Occupation law and international state-building: friend or foe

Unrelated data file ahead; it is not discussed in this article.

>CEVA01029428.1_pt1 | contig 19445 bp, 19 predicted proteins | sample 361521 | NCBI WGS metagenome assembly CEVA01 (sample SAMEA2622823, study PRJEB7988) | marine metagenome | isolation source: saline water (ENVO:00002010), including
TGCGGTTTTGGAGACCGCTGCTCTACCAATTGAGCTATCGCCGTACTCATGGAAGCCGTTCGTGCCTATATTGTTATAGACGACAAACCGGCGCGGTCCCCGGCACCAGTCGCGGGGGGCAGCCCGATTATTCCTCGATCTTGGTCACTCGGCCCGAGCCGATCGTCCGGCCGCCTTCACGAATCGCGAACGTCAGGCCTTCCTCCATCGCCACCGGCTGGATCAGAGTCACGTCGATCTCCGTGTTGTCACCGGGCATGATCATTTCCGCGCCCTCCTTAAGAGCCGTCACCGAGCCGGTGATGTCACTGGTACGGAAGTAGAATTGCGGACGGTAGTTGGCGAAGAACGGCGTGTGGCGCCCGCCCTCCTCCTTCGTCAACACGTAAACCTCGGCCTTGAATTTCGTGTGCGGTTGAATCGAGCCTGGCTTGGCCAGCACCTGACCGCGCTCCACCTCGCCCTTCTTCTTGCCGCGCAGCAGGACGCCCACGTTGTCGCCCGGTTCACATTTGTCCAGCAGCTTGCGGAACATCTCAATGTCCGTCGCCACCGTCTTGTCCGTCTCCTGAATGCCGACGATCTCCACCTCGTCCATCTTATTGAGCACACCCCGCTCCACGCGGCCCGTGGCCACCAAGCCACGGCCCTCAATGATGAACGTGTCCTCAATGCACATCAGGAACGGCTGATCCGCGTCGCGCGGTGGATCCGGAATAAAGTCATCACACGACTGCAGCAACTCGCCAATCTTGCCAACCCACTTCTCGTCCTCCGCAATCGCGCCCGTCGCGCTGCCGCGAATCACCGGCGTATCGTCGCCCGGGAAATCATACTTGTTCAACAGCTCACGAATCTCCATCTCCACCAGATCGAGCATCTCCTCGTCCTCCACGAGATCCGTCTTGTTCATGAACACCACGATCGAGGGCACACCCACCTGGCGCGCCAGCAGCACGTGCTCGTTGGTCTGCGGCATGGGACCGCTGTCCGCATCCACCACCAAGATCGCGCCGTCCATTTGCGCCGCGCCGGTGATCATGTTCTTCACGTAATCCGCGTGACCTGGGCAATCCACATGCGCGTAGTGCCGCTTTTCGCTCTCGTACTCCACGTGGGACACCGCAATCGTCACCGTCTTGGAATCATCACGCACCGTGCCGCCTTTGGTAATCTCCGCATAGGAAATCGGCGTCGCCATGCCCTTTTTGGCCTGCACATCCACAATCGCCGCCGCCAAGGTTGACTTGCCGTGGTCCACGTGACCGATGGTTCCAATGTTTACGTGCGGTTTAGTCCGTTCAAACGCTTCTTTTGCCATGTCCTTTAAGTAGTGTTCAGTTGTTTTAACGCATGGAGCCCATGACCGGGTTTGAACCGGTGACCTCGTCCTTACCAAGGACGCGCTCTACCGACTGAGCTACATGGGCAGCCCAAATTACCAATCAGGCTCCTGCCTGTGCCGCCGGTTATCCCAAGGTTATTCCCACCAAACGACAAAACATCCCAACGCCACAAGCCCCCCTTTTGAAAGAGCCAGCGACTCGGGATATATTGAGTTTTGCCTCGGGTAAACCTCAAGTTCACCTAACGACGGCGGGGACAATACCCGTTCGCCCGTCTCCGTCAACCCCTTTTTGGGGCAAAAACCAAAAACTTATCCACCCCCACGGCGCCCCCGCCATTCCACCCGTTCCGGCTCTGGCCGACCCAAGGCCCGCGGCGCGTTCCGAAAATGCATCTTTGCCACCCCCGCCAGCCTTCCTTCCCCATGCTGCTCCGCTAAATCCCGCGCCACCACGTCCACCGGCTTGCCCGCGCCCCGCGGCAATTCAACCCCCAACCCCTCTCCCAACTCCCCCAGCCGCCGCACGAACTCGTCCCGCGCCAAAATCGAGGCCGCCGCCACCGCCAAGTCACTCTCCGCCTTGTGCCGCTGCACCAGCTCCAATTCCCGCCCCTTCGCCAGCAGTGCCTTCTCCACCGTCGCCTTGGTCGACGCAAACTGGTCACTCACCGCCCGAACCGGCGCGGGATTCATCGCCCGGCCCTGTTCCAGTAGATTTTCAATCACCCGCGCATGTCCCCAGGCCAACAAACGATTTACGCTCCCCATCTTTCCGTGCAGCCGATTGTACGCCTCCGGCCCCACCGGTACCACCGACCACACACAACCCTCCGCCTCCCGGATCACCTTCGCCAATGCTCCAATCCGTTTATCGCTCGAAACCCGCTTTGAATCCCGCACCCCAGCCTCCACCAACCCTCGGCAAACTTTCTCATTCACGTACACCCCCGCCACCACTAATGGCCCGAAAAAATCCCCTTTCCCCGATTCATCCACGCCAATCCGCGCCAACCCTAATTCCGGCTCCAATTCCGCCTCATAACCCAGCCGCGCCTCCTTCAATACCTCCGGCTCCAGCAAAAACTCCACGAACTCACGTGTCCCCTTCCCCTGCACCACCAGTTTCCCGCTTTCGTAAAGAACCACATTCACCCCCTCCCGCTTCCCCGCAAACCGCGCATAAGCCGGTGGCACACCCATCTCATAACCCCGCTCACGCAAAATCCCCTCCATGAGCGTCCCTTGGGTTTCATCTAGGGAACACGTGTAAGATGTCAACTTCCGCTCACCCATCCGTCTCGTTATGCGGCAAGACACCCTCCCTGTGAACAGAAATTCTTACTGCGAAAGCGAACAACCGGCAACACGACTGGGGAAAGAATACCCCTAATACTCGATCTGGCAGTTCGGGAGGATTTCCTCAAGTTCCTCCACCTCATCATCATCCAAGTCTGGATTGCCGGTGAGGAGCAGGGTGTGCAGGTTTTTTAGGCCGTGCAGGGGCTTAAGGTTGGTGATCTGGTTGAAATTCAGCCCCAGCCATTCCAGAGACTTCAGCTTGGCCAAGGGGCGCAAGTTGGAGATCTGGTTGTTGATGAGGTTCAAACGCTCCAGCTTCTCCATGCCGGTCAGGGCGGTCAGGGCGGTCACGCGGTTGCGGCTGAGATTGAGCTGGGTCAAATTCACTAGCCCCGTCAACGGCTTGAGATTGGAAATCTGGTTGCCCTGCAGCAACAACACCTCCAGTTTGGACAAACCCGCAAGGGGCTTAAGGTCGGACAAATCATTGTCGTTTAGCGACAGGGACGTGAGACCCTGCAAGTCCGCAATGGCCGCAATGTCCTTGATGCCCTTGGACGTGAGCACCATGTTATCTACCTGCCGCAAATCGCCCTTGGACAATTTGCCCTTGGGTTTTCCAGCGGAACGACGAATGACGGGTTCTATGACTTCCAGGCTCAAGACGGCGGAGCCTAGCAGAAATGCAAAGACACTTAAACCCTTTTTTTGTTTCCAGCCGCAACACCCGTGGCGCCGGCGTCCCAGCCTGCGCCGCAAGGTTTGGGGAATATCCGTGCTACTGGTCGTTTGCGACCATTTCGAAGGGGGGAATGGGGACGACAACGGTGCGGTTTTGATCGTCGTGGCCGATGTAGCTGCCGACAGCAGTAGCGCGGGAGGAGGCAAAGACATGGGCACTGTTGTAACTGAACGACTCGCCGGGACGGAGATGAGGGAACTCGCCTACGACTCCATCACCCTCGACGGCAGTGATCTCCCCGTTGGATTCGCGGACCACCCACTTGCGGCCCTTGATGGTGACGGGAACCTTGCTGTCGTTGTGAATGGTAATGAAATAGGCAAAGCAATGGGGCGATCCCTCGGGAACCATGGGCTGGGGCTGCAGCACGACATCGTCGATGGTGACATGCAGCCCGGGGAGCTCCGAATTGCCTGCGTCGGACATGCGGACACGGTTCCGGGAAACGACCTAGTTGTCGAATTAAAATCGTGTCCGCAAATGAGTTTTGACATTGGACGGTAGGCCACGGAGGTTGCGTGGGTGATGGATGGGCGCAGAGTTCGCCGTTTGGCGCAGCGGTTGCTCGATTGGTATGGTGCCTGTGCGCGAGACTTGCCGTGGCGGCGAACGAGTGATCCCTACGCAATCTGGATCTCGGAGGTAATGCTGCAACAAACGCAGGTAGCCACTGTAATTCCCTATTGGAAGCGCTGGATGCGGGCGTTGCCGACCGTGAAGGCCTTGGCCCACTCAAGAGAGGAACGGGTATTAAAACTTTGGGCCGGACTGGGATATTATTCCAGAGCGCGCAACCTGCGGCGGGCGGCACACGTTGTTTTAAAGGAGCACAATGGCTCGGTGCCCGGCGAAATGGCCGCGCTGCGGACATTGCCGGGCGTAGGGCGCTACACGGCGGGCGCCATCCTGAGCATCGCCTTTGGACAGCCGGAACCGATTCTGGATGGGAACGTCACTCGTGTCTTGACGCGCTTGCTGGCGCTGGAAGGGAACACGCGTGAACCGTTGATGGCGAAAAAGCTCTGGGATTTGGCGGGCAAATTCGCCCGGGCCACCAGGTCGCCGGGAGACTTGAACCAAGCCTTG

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Following the end of the cold war, the incidence of statebuilding interventions has visibly increased in the case of dysfunctional (failed) states. Today, such interventionism in a good faith promotes liberal values and is believed to be in line with international legal regimes that makes it distinctive from neo-imperial politics. Even if state-building does not generally refer to regular warfare, it often takes analogous forms to occupation, which was codified in jus in bello at the beginning of the XXth century. While the occupation law requires occupants to maintain status quo on the occupying territory (article 43 of Hague Regulations), armed state-building is transformative by definition that seems to undermine conservative provisions of the former. The article presents traditional criteria for occupation in the Hague and Geneva conventions as well as prospects and limitations of its refinement (jus post bellum). In theory, such a redefinition could launch the formulation of the statebuilding regime, which aims to reduce deficits or double-standards in international state-building by focusing on the interests of local stakeholders of transformative projects. Hence, the Author addresses three interlocking issues: occupation within state-building, the occupation law and state-building, and transformative occupation as state-building.
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